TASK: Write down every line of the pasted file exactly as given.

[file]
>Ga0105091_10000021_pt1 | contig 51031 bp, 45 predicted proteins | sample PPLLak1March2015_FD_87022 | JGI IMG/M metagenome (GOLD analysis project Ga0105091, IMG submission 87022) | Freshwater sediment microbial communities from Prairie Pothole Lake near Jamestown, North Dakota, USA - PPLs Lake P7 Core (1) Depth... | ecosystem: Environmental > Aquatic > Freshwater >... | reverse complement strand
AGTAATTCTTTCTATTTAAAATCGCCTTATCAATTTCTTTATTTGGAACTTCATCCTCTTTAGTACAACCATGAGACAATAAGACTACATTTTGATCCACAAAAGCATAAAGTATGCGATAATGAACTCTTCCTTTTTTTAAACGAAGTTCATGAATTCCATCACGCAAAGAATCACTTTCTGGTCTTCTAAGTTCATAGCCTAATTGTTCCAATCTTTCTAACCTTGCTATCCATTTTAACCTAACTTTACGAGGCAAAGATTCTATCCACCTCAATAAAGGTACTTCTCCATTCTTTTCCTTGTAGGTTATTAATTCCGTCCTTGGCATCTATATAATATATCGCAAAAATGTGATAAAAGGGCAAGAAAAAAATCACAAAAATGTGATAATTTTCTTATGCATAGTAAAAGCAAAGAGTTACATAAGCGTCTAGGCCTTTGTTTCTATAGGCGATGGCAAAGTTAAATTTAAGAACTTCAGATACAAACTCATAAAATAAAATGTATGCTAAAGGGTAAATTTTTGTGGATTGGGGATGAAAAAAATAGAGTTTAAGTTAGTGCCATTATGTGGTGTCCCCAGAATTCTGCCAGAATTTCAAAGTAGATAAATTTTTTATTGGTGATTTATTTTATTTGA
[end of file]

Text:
>Ga0105091_10000021_pt1 | contig 51031 bp, 45 predicted proteins | sample PPLLak1March2015_FD_87022 | JGI IMG/M metagenome (GOLD analysis project Ga0105091, IMG submission 87022) | Freshwater sediment microbial communities from Prairie Pothole Lake near Jamestown, North Dakota, USA - PPLs Lake P7 Core (1) Depth... | ecosystem: Environmental > Aquatic > Freshwater >... | reverse complement strand
AGTAATTCTTTCTATTTAAAATCGCCTTATCAATTTCTTTATTTGGAACTTCATCCTCTTTAGTACAACCATGAGACAATAAGACTACATTTTGATCCACAAAAGCATAAAGTATGCGATAATGAACTCTTCCTTTTTTTAAACGAAGTTCATGAATTCCATCACGCAAAGAATCACTTTCTGGTCTTCTAAGTTCATAGCCTAATTGTTCCAATCTTTCTAACCTTGCTATCCATTTTAACCTAACTTTACGAGGCAAAGATTCTATCCACCTCAATAAAGGTACTTCTCCATTCTTTTCCTTGTAGGTTATTAATTCCGTCCTTGGCATCTATATAATATATCGCAAAAATGTGATAAAAGGGCAAGAAAAAAATCACAAAAATGTGATAATTTTCTTATGCATAGTAAAAGCAAAGAGTTACATAAGCGTCTAGGCCTTTGTTTCTATAGGCGATGGCAAAGTTAAATTTAAGAACTTCAGATACAAACTCATAAAATAAAATGTATGCTAAAGGGTAAATTTTTGTGGATTGGGGATGAAAAAAATAGAGTTTAAGTTAGTGCCATTATGTGGTGTCCCCAGAATTCTGCCAGAATTTCAAAGTAGATAAATTTTTTATTGGTGATTTATTTTATTTGA